In the instance of Žan Tetičkovič, his is a story of following his dreams from his native Slovenia to study music in New York City. The drummer and composer who goes by the name Jean John has self-released his debut American album. Titled "The Port of Life", he started creating the 15 track-75 minute program on his arrival in the New World in 2011 to study at The New School. The handsome booklet includes "The New Colossus" by poet Emma Lazarus which features the lines emblazoned on our minds "Give me your tired, your poor, your huddled masses yearning to breathe free." Jean John returned home to record the album with a septet that includes Alba Nacinovich (vocals), Lenart Crečič (tenor saxophone), Tomaž Gajšt (trumpet, flugelhorn), Jani Moder (guitar), Marko Črnčec (piano - he has an album for Whirlwind Recordings), and Myles Sloniker (acoustic bass) plus the Janus Atelier String Quartet (violinists Matija Crečič and Nejc Avbelj, violist Barbara Grahor, and cellist Zoran Bičanin).
The next 11 tracks comprise the "Acculturation Suite", a song cycle that blends sounds, voices, short tracks, longer cuts and powerful musicianship. Opening with "Prelude", an introspective work played by the String Quartet, the Suite follows the drummer through his "Farewell" to the "Euphoria" of following his dream to "Collapse", the realization of how hard it is for someone to uproot himself and how alone he feels. The Strings return for "Intermezzo", a musical real to reflect on the journey and resettlement. The second half of the Suite includes "Alienation" (perhaps a pun) as the composer continues his search. The music is not as dark as "Collapse", there seems to be light at the end of this tunnel. Sloniker's powerful and melodic bass introduces "Adjustment"; joined by John's funky drums, the song moves forward on a slinky melody line with the saxophone and guitar leading the way. The leader introduces the last piece in the Suite, "A New Beginning", with a staggering drum solo that slows down and softens for the main melody. The strings rise in on an circular line played by guitar and piano. When the rest of the group enters, the music takes off on a celebration of the new "home", the composer nows has his feet on solid ground and his joy rises to the heavens. Once the festivities come to a close, the ensemble returns for the final track, "The Port of Life, Dawn". The voice and piano open as if praying and so does the String Quartet; the music is a reverie that, after five minutes, allows the rhythm section and guitarist to enter. As the music rises to its climax, all the instruments reenter in a triumphant "shout."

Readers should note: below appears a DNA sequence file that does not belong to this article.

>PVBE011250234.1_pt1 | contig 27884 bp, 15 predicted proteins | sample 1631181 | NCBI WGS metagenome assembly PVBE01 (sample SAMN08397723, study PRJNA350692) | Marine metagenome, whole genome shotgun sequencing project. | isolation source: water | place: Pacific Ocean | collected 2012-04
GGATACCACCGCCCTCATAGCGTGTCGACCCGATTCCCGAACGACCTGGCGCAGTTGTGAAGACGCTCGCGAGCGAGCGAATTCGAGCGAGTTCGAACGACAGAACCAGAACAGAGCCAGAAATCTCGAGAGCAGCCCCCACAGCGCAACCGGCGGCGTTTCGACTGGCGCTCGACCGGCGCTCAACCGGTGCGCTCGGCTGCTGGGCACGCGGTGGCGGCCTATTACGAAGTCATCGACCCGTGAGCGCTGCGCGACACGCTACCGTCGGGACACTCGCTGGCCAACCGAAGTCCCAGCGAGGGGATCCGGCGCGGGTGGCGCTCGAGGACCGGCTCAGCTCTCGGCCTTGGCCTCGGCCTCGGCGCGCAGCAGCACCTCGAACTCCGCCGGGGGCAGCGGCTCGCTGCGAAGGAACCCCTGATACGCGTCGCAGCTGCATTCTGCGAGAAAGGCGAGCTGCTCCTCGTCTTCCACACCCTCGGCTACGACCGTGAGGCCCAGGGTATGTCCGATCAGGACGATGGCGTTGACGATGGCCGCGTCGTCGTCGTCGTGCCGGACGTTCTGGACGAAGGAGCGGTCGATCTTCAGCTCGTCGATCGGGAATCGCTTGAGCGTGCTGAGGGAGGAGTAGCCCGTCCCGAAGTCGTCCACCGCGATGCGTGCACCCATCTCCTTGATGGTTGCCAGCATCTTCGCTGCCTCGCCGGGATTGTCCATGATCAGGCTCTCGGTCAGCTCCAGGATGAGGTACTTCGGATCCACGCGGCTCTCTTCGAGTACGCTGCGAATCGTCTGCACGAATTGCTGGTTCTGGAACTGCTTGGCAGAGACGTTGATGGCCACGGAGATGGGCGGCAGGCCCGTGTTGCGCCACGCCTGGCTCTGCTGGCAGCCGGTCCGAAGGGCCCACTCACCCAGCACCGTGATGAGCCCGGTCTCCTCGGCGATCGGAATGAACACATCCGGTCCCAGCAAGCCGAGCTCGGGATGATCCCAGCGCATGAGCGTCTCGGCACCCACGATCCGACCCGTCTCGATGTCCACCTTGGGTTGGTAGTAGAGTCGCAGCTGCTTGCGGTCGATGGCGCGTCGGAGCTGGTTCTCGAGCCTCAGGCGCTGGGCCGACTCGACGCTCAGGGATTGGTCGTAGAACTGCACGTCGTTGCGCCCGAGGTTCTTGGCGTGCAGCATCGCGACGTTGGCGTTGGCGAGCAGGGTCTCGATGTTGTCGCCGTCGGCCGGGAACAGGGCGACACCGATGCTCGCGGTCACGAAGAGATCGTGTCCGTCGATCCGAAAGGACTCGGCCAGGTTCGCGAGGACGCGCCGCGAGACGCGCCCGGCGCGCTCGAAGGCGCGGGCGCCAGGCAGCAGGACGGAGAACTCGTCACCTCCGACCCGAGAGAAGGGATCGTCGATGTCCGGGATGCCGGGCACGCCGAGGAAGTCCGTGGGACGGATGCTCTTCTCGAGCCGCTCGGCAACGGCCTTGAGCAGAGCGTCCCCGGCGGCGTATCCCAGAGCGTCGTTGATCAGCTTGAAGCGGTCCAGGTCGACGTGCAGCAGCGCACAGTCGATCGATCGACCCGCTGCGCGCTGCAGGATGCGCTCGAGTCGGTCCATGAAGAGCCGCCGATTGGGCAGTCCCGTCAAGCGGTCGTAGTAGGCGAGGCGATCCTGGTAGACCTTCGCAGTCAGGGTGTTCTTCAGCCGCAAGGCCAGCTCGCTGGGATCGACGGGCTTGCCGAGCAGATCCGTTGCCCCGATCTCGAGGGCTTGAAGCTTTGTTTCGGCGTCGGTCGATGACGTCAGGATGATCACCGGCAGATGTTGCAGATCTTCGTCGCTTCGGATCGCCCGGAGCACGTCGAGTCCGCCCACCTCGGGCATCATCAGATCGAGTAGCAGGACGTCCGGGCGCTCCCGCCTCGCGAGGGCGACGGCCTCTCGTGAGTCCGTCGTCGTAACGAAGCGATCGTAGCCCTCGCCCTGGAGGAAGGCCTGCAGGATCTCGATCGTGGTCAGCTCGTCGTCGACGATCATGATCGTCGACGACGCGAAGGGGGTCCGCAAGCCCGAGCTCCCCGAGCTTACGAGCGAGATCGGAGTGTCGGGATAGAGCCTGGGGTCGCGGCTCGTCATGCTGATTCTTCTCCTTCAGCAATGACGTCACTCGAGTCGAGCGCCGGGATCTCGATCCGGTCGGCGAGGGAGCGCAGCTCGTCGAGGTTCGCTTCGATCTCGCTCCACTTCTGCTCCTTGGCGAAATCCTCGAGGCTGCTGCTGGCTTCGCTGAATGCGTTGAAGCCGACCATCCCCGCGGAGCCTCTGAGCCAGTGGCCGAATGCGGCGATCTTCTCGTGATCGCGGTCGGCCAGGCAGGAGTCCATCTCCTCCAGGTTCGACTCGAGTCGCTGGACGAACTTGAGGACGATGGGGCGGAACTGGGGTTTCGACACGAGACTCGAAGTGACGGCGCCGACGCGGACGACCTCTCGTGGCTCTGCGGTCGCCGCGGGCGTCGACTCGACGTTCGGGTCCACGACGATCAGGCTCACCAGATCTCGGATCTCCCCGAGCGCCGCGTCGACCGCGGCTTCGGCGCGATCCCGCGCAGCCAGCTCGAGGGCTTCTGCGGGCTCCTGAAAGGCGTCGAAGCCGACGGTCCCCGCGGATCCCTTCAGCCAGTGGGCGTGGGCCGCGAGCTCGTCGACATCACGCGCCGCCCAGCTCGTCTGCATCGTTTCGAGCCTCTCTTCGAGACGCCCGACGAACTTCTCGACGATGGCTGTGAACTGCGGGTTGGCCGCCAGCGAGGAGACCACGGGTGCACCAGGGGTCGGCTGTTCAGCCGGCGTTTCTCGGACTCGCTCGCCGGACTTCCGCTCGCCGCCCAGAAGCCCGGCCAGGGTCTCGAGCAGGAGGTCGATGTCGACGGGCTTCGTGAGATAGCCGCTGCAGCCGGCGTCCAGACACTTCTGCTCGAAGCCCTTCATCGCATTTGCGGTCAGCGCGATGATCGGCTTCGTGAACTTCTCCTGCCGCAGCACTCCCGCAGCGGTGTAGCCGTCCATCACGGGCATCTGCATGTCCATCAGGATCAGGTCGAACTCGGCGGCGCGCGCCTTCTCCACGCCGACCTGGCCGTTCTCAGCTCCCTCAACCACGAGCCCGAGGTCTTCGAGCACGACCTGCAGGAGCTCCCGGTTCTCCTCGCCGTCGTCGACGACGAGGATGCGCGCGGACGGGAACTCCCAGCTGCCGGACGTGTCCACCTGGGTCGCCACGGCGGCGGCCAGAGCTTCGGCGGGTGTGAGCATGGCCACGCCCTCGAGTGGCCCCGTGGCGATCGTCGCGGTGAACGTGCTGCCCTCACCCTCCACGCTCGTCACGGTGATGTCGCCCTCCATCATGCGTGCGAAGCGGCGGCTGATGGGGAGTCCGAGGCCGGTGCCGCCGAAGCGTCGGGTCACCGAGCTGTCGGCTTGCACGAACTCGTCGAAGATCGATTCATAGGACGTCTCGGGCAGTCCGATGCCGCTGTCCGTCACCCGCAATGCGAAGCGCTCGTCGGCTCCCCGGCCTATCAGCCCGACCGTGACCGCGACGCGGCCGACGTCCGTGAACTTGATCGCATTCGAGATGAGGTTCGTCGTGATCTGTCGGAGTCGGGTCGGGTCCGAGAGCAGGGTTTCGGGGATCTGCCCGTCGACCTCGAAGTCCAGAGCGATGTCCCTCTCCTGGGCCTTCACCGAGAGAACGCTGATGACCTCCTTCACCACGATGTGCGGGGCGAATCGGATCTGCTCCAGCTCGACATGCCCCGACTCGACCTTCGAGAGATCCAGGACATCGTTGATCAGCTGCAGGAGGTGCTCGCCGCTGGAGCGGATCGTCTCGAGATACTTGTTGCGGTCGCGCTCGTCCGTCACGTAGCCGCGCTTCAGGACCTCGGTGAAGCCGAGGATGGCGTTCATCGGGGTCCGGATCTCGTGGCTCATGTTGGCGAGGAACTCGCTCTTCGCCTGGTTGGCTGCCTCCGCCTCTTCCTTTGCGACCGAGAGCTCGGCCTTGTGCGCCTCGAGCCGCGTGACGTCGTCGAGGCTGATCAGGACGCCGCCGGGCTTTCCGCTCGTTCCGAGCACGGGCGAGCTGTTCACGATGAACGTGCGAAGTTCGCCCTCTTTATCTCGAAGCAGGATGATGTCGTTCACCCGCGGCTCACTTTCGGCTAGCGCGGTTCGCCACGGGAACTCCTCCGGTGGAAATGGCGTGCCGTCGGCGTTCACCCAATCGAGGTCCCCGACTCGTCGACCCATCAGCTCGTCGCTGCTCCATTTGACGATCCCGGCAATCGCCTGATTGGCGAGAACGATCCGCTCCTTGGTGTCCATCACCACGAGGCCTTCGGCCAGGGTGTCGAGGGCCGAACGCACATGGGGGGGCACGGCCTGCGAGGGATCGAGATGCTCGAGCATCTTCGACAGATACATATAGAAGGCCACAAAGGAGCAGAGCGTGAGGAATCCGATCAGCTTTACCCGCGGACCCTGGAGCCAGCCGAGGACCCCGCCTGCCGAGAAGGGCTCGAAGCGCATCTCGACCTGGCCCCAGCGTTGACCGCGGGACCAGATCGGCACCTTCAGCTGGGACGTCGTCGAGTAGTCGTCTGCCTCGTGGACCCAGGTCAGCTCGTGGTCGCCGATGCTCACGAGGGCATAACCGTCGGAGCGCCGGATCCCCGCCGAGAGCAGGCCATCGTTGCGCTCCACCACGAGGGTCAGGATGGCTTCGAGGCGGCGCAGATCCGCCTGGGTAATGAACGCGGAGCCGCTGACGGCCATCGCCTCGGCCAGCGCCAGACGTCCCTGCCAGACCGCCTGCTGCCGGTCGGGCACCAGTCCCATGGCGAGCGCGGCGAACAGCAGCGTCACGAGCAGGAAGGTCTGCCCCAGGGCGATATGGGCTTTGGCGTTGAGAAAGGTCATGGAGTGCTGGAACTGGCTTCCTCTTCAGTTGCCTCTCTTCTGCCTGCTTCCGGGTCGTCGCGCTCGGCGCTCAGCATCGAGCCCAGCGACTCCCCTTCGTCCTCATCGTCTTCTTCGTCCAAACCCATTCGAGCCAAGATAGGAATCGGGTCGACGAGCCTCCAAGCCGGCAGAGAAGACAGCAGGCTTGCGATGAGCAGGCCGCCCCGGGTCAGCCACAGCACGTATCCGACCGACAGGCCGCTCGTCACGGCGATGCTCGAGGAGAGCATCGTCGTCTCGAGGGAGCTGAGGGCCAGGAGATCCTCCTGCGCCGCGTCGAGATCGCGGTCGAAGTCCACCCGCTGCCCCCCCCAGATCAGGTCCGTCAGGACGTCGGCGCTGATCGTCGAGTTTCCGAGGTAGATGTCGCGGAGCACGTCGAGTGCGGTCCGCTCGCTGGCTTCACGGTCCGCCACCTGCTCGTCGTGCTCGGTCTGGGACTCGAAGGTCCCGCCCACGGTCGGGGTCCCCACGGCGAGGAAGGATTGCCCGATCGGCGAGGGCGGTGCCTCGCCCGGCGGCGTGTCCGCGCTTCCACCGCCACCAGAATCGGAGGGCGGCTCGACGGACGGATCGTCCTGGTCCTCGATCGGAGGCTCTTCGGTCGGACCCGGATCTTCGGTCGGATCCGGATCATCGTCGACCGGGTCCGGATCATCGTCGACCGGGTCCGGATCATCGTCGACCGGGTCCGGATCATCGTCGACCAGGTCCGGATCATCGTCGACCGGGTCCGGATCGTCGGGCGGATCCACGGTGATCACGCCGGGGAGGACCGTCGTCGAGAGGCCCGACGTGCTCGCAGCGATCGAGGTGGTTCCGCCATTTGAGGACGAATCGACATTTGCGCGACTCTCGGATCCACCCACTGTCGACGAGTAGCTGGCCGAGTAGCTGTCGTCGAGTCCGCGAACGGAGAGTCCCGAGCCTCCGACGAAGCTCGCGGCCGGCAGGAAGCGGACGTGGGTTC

Perhaps part of my enjoyment of this album comes from the numerous times I, a second generation American, have attended the Naturalization Ceremony in my home town, a day when immigrants become citizens. It's touching, life-affirming, and it's a bit humbling. "The Port of Life" is an impressive story of determination, of talent, of desire, and of fortitude. Give it a listen.
For more information, go to www.jean-john.com.
Here's a taste of several tracks:
Vocalist, composer, and arranger Jihye Lee was born in Seoul, South Korea, and came to the United States to study at the Berklee College of Music in Boston, MA. And study she has done, learning from Ayn Inserto, private lessons from Maria Schneider and Terence Blanchard, and workshops with John Clayton and Robin Eubanks. Since graduation from Berklee, Ms. Lee is completing graduate work at the Manhattan School of Music under the tutelage of Jim McNeely.
With the help of Berklee Professor and trumpeter Greg Hopkins, she assembled a 19-piece orchestra (students and teachers) to record "April" (self-released), her first American album. Much of the music Ms. Lee created for this project came in response to the sinking of the Korean ferry Sewol which took the lives of over 300 of the 476 passengers and crew; the majority of those who perished were teenage students. Yet, the songs, while they have elegiac moments, are not filled with anger or long stretches of sadness. The album takes its title from the lovely opening track which is also the month of the tragic event that spurred the composer into action. But the music, unlike the month T.S. Eliot described in "The Wasteland", as "the cruelest month" is filled with promise, with new life springing out of the earth, days are longer and beginning to be warmer; one hears joy in the dance created by Shannon LeClaire (alto sax) and Allan Chase (soprano sax) and no inkling of the tragedy to follow.
|photo: Keith Davis|
"April" is an impressive introduction to Jihye Lee, a composer and arranger (she studied vocal performance at Berklee and adds wordless vocals to several tracks here) who channeled her emotions to create this music that celebrates life, rarely pausing to mourn. How does one deal with loss of this proportion, a tragedy taking the lives of so many young people? It's an unanswerable question yet the music serves as a balm.
For more information, go to jihyemusic.com.
Here's the last track from the album: